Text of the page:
From time to time we may think about our lives and the goals we want to achieve. Think about your life; the people you are surrounded with, your job, your house and the way you spend your free time. Do you follow your heart when it comes to these aspects of your life? Or is fitting into the expectations of others more important to you? Bronnie Ware wrote a book about the regrets that patients had when they were terminally ill and waiting to die. A lot of her work involved providing counseling from the physical and mental stresses that come naturally when a patient comes face to face with their last days. She asked them what their biggest regrets where about their lives. The most common regrets she observed:
1. I wish I pursued my dreams and aspirations, and not the life others expected of me
Fitting into the expectations of others (family, friends and society) are the reason why people failed to pursue their dreams. The biggest lesson from this regret is: if you know what you love to do in life, do it! Don’t wait for a ‘better moment’ in the future. When you notice you’re still afraid of what others might think of your choices, remember that their opinions don’t matter in your dying days.
2. I wish I didn’t work so hard
Especially the male patients had this regret. The male patients were often the breadwinners and their lives were taken over by pursuing a career. They regretted that they allowed their work to take over their private lives. This caused them to spend less time with their family and friends. When they look back at their lives they would have simplified their lifestyle and would have created more space for happiness. They could also have had more time to spend with their loved ones.
3. I wish I had the courage to express my feelings and speak my mind more often
It’s ironic that these patients believed they suppressed their true feelings and didn’t speak their mind when they should have, because they wanted to keep peace with others. A lot of them avoided confrontations and difficult conversations which eventually affected their health. By suppressing their feelings (especially anger) they built up a lot of bitterness and resentment. This stood in the way of fulfilling their true potential. Live boldly and remember, when confrontation is kind, honest and constructive, it helps to deepen our relationships and deepen our mutual respect to one and other.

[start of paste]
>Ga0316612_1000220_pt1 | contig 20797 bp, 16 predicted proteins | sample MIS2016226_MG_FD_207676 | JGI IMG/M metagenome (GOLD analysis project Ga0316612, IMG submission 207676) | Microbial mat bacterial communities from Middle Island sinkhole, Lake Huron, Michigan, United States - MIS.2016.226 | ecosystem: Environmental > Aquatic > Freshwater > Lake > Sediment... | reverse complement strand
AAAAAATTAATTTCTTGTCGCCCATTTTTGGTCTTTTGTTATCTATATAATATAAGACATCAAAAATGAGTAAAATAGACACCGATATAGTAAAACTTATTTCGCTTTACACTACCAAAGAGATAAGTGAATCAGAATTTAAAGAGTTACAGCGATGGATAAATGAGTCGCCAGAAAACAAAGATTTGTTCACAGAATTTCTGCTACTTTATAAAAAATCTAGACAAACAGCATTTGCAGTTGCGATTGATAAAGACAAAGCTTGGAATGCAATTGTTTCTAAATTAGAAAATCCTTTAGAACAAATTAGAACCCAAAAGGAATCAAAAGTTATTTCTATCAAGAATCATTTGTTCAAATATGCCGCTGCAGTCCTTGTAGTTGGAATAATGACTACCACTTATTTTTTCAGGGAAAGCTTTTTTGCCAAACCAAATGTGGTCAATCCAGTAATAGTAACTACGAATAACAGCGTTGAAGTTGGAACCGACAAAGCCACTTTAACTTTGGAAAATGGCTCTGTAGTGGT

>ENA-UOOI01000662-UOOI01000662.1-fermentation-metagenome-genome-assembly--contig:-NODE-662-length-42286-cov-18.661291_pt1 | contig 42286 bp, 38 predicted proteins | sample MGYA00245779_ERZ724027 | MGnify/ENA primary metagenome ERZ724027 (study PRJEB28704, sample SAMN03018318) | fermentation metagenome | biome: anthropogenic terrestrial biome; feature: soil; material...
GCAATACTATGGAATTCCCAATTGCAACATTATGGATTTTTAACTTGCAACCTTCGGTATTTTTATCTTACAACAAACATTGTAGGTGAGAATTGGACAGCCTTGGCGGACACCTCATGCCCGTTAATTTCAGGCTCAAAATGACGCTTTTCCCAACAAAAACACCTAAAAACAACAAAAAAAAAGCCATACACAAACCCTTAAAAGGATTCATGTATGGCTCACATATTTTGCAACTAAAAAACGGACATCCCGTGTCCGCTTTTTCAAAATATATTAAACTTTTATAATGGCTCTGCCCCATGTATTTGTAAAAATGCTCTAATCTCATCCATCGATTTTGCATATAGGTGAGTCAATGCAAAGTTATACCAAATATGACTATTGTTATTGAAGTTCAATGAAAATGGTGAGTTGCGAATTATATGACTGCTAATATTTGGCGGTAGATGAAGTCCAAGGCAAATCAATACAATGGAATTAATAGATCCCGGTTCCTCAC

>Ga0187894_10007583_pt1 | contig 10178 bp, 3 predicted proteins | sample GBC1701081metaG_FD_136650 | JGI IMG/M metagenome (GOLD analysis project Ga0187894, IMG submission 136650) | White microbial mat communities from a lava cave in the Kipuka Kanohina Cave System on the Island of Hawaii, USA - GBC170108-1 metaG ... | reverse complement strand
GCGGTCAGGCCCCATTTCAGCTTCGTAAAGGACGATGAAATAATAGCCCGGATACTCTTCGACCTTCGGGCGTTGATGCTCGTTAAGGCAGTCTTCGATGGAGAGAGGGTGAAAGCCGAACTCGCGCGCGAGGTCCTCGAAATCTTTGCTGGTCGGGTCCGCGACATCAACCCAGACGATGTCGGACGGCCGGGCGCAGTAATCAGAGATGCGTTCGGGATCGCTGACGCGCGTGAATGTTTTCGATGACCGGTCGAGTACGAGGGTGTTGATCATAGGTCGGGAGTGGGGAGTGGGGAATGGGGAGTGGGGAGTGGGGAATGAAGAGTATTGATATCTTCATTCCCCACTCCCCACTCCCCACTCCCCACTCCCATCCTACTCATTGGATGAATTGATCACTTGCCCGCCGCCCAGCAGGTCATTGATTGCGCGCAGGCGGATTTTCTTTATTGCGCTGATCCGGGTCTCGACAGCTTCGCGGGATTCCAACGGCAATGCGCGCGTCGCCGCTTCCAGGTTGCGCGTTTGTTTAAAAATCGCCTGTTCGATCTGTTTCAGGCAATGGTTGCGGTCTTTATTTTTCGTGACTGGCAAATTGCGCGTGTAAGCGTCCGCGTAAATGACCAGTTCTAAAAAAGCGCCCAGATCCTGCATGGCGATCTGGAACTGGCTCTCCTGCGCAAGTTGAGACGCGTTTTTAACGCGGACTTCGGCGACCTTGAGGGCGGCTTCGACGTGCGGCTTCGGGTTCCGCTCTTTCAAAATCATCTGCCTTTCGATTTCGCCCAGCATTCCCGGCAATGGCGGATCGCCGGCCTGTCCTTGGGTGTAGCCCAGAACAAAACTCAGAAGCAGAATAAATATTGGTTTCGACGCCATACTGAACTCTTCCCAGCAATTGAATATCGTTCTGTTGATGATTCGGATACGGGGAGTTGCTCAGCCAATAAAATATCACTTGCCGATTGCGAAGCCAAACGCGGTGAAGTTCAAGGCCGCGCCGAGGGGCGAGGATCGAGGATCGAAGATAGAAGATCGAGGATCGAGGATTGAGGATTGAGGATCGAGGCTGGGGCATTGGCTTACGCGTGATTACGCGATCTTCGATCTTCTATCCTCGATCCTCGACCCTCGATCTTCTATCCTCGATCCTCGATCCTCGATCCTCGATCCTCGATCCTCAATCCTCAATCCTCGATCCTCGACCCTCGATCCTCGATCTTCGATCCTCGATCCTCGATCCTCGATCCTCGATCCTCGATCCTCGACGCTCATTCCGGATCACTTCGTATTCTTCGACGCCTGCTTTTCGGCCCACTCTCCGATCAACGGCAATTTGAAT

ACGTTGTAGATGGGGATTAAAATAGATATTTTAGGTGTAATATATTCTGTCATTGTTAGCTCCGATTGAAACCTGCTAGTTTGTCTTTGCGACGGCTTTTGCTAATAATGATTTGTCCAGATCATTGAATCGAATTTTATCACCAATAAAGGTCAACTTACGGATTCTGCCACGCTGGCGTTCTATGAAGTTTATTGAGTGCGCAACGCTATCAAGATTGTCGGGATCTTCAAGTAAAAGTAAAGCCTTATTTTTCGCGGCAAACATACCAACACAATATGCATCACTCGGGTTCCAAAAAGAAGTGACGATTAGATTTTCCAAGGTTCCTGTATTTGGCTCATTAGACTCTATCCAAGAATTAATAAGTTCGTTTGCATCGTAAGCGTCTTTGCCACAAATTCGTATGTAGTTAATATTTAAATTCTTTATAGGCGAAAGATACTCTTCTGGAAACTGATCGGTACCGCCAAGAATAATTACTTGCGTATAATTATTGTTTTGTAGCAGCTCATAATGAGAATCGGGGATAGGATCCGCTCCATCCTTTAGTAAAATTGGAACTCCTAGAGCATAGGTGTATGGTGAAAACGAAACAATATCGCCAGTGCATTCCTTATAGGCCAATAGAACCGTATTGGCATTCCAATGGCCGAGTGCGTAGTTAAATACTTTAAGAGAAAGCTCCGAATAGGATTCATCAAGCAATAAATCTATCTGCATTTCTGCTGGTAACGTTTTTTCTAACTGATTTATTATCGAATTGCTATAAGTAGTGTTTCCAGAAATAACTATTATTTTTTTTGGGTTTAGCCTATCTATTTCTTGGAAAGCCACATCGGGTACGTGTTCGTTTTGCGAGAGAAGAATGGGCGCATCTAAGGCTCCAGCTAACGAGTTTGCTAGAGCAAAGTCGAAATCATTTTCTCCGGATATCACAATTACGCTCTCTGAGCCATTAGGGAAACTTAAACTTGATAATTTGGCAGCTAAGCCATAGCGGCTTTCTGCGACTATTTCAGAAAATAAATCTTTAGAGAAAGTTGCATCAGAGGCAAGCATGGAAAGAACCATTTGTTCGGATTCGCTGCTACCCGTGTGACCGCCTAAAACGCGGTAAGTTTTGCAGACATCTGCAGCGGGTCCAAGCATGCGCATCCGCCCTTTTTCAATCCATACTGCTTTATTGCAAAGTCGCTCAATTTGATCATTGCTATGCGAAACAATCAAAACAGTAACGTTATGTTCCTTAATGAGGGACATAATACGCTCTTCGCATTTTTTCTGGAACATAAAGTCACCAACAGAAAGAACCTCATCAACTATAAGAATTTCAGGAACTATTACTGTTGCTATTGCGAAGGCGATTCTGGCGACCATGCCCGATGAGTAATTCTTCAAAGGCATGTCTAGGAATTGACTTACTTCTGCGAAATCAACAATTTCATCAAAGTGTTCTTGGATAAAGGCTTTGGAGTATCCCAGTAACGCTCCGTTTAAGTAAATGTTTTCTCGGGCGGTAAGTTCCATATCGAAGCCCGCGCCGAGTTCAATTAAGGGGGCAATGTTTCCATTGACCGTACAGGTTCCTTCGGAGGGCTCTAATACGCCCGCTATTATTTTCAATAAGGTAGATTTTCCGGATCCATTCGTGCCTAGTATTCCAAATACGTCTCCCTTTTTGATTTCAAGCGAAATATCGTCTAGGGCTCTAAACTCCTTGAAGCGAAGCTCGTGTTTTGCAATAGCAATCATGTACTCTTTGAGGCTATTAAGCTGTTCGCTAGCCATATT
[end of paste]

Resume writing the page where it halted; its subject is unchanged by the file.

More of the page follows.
4. I wish I had stayed in touch with my friends and giving the time and effort they deserved
Patients regretted they didn’t invest in (old) friendships because of the busy world we live in. It appears when death is looming, people realise friendships hold more value than all their wealth and achievements. Are their friends you’ve lost touch with because of your busy life? Don’t hesitate and call them before it’s too late! Tell them why you value them and make more effort to give them the right attention.
5. I wish I had let myself be happier
Many patients that were interviewed didn’t realise until the end of their lives that being happy is a choice. They wished they had known that chasing wealth, social acceptance and big careers aren’t going to help you achieve happiness. In their deathbeds they realised that looking back they could have chosen to be me more relaxed and appreciate the good things in life they already had. To be thankful for you life, rich or poor. It’s about the connections you have with your loved ones and the time you spend with them. Remember, happiness is a choice. How do you choose to spend your time?
Is it possible to live without regret?
That’s probably not possible because no human life is perfect. But the key is to live a life with as few regrets as possible. Choose wisely how you want to spend your time: do you want to chase a bigger career to strive for more wealth? Or is spending time with your loved ones more important to you? Whatever you decide: live boldly!
Download the app and try to fill a daily registration about your day. Are you happy with the choices you made that day?